LIZ HALLIDAY ON . . . LE MANS This weekend, Liz Halliday returns to Le Mans for the official test day that forms the prelude to the world's most famous endurance sports car race. Liz and teammates Clint Field and Duncan Dayton will each pilot...
LIZ HALLIDAY ON . . . LE MANS
This weekend, Liz Halliday returns to Le Mans for the official test day that forms the prelude to the world's most famous endurance sports car race.
Liz and teammates Clint Field and Duncan Dayton will each pilot the Intersport Racing Lola in their bid to capture the LMP2 class victory at the famed 24 Hours of Le Mans.
The race, scheduled for June 17-18, will be televised worldwide, with United States coverage provided by SPEED Channel and throughout Europe by MotorsTV.
Liz recently reflected on her first trip to Le Mans a year ago, and several other Le Mans-related topics:
What do you remember most about your debut at Le Mans last year?
"Wow! It was truly amazing -- Really the most spectacular event I have ever been a part of. I remember the awe of taking to the track for the first time and thinking, 'Wow, I'm actually here!' Also the fans were incredible -- it was totally unbelievable to be around the hundreds of thousands of people who come to watch the race. I really can't wait to be there again!"
You led the LMP2 class for quite some time before a mechanical failure shelved the car. How will this year be different, for you and the team?
"Well, I think that we were a strong team last year, but since then they have had more time to get to know the car, and AER has done more work on the engine reliability as well, so in theory we are even better prepared this time.
Last year's Le Mans was also my first race ever in this car. Since then, I have had many more races and wins with the team and the car. We have a great driver lineup and crew, and hopefully we will be on the podium at the end."
You and Intersport go into Le Mans on the strength of three straight American Le Mans Series podium finishes. How important is this momentum going to France?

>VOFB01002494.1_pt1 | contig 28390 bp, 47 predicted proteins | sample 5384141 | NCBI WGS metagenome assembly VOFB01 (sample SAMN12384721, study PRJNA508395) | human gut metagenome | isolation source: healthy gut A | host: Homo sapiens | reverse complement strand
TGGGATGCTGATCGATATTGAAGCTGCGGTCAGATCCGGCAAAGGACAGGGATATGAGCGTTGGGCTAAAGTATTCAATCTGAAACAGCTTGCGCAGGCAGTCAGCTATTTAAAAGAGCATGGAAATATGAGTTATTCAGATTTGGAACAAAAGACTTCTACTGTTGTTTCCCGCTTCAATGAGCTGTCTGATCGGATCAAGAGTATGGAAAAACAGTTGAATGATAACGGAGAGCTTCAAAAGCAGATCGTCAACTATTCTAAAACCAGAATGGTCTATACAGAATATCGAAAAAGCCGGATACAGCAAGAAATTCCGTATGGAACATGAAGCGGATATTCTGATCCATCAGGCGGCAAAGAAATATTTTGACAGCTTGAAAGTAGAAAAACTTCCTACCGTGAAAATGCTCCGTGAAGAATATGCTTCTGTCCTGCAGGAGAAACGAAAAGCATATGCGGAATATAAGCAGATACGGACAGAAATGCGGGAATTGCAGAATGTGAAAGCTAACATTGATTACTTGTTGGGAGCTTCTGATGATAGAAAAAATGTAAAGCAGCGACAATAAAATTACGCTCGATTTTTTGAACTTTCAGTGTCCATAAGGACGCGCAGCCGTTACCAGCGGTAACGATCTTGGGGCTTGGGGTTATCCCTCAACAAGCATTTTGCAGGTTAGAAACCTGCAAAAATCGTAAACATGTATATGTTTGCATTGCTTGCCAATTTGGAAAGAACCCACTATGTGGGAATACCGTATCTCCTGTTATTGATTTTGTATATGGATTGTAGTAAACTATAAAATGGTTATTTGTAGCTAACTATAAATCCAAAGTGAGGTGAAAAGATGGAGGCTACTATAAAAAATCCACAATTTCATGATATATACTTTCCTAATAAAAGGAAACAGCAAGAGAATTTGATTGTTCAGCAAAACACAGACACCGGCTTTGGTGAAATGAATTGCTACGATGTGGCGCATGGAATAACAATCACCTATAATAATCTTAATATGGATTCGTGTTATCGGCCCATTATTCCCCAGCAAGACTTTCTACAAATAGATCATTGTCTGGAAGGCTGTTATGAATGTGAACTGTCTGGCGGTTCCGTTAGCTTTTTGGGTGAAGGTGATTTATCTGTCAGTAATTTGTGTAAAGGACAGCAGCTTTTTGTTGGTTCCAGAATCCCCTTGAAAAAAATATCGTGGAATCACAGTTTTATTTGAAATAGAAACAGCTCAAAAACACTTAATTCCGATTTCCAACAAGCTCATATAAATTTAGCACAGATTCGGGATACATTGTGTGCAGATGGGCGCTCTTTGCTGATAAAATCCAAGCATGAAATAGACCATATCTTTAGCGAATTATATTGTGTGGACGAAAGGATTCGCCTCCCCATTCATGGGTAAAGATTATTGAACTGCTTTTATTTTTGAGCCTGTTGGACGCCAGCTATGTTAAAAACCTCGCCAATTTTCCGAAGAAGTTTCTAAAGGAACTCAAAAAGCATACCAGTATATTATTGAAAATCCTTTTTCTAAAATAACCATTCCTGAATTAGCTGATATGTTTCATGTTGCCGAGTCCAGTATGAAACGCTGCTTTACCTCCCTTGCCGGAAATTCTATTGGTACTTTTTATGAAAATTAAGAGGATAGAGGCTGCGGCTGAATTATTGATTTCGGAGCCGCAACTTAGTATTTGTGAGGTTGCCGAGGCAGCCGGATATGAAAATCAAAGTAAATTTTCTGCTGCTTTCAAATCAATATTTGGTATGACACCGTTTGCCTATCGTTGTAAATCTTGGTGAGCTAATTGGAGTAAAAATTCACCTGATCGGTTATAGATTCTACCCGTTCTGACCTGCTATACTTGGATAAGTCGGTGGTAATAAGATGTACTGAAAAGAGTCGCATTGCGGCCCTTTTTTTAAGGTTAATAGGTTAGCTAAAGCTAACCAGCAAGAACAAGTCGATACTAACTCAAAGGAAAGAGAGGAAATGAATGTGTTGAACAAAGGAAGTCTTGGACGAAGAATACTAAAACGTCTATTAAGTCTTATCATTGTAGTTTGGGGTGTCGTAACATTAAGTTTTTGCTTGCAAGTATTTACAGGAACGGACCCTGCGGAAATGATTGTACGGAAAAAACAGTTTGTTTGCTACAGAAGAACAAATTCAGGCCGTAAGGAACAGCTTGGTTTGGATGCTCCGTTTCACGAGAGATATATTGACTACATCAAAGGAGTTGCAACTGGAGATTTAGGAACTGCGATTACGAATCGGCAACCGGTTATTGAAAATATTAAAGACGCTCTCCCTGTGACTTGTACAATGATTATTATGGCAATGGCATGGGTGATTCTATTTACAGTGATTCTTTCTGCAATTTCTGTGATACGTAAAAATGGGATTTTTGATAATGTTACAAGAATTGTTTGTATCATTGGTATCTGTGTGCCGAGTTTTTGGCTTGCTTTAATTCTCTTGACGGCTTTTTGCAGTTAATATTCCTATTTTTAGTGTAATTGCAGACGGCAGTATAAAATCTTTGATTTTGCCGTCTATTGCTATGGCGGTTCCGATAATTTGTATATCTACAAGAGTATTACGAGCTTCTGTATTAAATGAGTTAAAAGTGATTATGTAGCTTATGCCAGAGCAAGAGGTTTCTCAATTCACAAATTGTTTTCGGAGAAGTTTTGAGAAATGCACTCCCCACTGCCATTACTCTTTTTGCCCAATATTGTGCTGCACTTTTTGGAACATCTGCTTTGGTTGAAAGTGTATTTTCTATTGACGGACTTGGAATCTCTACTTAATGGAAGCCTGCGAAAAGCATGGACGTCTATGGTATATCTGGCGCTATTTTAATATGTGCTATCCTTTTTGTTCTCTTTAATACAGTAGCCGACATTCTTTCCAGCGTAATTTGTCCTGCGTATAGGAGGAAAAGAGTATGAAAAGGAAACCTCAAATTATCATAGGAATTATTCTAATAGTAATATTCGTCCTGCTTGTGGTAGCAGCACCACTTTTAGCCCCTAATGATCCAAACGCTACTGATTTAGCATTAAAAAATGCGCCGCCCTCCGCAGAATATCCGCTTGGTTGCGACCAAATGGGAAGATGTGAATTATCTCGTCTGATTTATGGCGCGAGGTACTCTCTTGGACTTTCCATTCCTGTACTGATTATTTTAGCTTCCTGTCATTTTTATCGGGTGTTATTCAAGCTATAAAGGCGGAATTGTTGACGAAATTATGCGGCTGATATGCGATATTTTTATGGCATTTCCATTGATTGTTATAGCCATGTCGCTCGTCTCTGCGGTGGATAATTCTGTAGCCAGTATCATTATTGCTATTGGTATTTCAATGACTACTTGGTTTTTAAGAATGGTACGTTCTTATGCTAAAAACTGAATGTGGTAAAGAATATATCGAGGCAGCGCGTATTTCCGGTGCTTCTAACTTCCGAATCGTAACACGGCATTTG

"It's great to go into a big race like Le Mans knowing that you have had a strong start to the year. The win at Sebring is especially important because the car ran almost flawlessly for the twelve hours -- that's a big boost for the team."
What's the most difficult thing for a driver in preparing for Le Mans?
"I think the mental and physical preparation are both difficult. Because you are sometimes doing three or four-hour stints at Le Mans, you need to have a lot of endurance fitness, as well as neck and upper body strength. The other big factor at Le Mans is mental fitness. It's the biggest endurance race in the world and there is a lot of pressure on the drivers to perform well and get to the finish. If you're well rested and prepared, you can put everything [you have] into the race."
When will you travel to France, and what will you be doing as soon as you arrive?
"I will be traveling to France on the Sunday before the race [June 11]. There will be a day of scrutineering, which is always busy, but around that you want to have as much time as possible to relax and settle in before the driving starts on Wednesday."
If you are to win Le Mans, what factors must come into play?
"Well, most importantly there must be reliability from the car and the drivers. We need to be quick and consistent without taking too many risks. Also, a good race strategy from the team must be in place so as to keep the car running in the best condition possible. It's all a team effort, and the main goal has to first be to finish."
What LMP2 cars will be your chief competitors?
I think our main competitors will be the RML car, which won last year; the Belmondo cars, as they tend to be very reliable; and there are many more competitors this year who we need to be wary of such as Synergy, Rollcentre and Binnie Motorsports."